Tuesday, July 3, 2012

Rata Rapide, 1905

Rapid Ratatouille, French Army, 1905
(Rata Rapide)

     This is the official version of "rata", the ubiquitous French Army stew of World War 1. Unlike the more familiar Niçoise ratatouille of eggplant, tomatoes and peppers, it is a rather simple potato and vegetable stew. It was designed to be prepared rapidly after a march, upon encampment. Prior to the beginning of the march, potatoes were distributed to squad members. Upon arrival at the campsite the first task was to put the water on the fire to boil. While the water was heating up the potatoes were quickly peeled and cut up, as they took the longest to cook. The squad members would then return the peeled and cut potatoes to the squad’s cook.

Yield: 4 servings

US                               Metric                       Ingredients
4 oz                             120 g                          salt pork
36 oz                           1 kg                            potatoes
3 oz                             80 g                            fat or lard
3½ oz                          100 g                          carrots
5 oz                             140 g                          onions
1 tsp                            2 g                              pepper
to taste                        to taste                        salt
1 each                         1 each                         bouquet garni

 Ingredients for Rata Rapide

A bouquet garni is a bundle of culinary herbs added to soups and stews. Here I used parsley, thyme and a bay leaf, tied together with kitchen twine. French soldiers would have used whatever herbs were available.

1.      Peel the carrots, onions and potatoes; cut into small pieces.
2.      Boil the water, and then add the potatoes, carrots and bouquet garni.
3.      In a small frying pan, place the lard and heat until it melts.
4.      Add the onion and the salt pork to the lard.
5.      Cook until lightly browned, stirring frequently.
6.      When the potatoes and carrots are cooked, drain the excess water and add the salt, pepper, cooked onions and salt pork.

                                          Completed Rata Rapide. (She is a très sexy dish, no?)


  1. I tried this one out over the weekend using my original French army gamelle de campement (also referred to as a "boiler"). As I sometimes do, I made subsitutions to suit what I had on hand. However, the only thing I substituted was a quantity of leftover grilled chicken for the salt pork. The result was good, at least to my taste, and reminded me of corn chowder in spite of containing no corn (didn't have any anyhow) or milk. I think it was the salty potatoes, which I overcooked. I should have put in more carrots, too.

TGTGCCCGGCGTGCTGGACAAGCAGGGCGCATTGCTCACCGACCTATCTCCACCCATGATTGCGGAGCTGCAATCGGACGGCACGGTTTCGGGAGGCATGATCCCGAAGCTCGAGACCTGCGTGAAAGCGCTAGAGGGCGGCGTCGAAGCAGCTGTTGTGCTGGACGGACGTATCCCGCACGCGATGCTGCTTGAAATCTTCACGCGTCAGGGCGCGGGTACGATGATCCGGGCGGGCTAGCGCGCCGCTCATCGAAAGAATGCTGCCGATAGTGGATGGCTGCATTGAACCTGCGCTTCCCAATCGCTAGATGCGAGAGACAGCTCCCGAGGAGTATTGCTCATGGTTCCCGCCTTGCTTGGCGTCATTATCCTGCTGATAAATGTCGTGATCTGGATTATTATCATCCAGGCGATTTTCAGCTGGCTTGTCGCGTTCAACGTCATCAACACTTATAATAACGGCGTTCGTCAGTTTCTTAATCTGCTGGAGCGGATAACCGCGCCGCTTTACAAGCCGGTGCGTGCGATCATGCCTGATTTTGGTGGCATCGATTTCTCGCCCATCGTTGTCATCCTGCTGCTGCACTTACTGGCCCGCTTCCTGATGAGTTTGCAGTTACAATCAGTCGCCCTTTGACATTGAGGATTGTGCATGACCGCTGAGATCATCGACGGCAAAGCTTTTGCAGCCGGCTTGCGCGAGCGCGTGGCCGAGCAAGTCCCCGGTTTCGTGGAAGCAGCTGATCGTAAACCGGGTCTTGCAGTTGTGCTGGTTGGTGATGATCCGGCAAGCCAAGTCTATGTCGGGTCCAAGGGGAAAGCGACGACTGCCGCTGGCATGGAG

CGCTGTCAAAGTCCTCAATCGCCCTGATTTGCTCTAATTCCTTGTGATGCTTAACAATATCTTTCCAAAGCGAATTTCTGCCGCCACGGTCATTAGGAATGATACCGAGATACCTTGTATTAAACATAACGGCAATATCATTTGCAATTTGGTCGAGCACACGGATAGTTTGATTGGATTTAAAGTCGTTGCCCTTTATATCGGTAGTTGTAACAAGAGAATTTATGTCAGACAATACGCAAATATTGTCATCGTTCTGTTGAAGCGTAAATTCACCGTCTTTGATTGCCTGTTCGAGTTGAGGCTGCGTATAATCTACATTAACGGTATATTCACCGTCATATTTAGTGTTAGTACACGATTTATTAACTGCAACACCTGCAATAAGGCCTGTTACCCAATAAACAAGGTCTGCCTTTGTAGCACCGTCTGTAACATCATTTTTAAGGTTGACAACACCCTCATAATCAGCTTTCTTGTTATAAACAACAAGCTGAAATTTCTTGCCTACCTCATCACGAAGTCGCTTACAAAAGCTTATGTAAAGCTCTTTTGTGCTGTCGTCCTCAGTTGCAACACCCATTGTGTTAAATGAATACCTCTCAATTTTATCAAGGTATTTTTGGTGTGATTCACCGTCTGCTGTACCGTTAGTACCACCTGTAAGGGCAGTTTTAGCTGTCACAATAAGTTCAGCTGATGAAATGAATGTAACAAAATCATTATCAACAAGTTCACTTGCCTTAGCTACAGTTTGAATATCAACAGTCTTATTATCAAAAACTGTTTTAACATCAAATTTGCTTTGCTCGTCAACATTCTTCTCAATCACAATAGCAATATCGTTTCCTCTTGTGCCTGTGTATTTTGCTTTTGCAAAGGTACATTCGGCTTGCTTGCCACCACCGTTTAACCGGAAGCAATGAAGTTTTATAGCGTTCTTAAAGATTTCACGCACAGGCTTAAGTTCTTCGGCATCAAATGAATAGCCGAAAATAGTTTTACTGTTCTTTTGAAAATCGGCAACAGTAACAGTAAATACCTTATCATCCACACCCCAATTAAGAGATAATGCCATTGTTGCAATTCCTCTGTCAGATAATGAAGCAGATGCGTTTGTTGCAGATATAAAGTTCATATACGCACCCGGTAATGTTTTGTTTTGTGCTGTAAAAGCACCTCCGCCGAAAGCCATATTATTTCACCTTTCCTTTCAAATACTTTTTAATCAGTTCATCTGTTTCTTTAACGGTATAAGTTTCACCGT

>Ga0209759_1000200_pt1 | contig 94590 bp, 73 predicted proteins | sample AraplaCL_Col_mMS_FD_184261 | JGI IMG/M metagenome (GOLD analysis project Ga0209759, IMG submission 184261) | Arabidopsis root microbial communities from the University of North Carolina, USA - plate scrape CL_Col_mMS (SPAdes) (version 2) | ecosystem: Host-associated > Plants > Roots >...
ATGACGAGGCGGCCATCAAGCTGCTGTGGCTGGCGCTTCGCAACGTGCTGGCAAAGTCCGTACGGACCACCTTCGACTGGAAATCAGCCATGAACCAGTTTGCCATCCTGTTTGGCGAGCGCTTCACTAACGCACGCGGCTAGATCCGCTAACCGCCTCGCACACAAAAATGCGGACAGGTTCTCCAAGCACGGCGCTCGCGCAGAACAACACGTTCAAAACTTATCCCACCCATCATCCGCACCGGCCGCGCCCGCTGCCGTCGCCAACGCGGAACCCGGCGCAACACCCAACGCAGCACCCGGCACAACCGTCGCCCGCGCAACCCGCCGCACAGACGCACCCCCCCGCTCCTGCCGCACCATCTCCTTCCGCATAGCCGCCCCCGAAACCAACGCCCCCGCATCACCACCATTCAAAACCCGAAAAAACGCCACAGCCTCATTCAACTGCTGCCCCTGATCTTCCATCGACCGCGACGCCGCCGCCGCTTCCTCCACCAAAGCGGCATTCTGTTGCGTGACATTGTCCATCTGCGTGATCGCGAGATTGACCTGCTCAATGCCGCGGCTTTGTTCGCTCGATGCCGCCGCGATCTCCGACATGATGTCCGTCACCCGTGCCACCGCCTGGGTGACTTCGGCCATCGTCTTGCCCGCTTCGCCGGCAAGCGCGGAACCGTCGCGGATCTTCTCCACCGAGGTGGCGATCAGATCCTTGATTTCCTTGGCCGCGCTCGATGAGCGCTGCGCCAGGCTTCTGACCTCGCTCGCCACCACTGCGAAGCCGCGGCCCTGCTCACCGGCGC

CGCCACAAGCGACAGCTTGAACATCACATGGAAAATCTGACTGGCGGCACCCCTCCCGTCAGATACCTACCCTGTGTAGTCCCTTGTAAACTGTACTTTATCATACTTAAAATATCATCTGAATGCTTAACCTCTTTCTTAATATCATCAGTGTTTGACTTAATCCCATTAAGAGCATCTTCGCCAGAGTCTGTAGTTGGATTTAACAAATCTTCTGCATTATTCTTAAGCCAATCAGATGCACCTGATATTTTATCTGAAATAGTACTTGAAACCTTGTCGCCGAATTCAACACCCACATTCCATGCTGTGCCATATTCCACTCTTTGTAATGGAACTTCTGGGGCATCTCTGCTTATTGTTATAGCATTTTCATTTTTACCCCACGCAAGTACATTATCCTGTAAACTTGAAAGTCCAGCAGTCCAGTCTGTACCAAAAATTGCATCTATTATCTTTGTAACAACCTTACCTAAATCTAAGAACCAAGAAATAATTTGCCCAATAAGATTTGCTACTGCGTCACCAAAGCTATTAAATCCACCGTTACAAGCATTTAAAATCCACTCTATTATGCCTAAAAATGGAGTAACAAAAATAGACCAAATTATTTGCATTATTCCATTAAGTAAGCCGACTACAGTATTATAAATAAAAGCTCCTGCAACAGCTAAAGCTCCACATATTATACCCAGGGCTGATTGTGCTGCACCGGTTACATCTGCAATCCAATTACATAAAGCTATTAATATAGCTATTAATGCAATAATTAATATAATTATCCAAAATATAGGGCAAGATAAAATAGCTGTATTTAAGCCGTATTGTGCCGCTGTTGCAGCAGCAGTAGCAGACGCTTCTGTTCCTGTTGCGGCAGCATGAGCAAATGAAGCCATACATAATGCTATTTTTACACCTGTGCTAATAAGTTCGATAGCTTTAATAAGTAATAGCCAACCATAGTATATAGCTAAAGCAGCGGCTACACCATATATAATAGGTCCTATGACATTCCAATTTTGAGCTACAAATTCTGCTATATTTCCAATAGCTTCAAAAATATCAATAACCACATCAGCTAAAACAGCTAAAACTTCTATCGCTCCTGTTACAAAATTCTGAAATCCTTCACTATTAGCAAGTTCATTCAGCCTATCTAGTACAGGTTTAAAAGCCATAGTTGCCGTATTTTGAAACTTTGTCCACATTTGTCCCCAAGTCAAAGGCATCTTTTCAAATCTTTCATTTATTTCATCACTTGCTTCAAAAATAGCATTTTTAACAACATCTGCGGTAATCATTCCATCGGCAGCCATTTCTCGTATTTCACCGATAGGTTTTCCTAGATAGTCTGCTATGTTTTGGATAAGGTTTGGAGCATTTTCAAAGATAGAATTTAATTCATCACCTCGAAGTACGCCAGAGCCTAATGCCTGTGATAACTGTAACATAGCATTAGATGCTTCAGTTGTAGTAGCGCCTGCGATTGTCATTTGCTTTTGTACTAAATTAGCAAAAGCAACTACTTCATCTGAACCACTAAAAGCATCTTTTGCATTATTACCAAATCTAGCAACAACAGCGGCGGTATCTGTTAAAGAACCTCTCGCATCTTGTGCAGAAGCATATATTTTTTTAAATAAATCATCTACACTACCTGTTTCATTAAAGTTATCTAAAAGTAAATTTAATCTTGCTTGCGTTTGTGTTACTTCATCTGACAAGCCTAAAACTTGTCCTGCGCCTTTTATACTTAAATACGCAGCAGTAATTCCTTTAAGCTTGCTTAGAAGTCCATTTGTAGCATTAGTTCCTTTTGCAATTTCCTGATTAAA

Concerning this French boiler, which is about a 2 1/2 liter can, it is a handy size and shape for camp use but not so great for stove top. But I wanted to use it anyway as an experiment. I even used a pocket knife for preparing the vegetables, something I've never tried before. That part worked out okay, too, which made me reconsider my selection of camp gear.

    1. Hi Blue Train,
      Great to hear that you're trying this out with some original equipment. Judging by the size of the boiler, it sounds like you have a "marmite de campement", which was issued one per 8 men. Prior to and during WWI they were made from tinned steel; later versions were aluminum. It was nicknamed "Boutheon" after its designer. The individual mess kit was the Mle.1852 "gamelle individuelle", which had a 1.25 liter capacity. The gamelle individuelle was in essence a small slightly tapered bucket with a lid and a pan that inserted inside for transport.
      To cook with the Boutheon, French soldiers would dig a small trench, build a small fire in the trench, and place the marmite so that its wide side was perpendicular to the trench and straddled it on either side. Alternately, they would build 2 small walls of scrap bricks or stones and place the Boutheon over the space between the walls and the fire within. The Boutheon probably was built more with transportability in mind rather than cooking efficiency. On a stovetop I think you might be limited to using a small burner. Maybe with your next recipe you could try it outdoors and let us know how that works out.
      Thanks for commenting!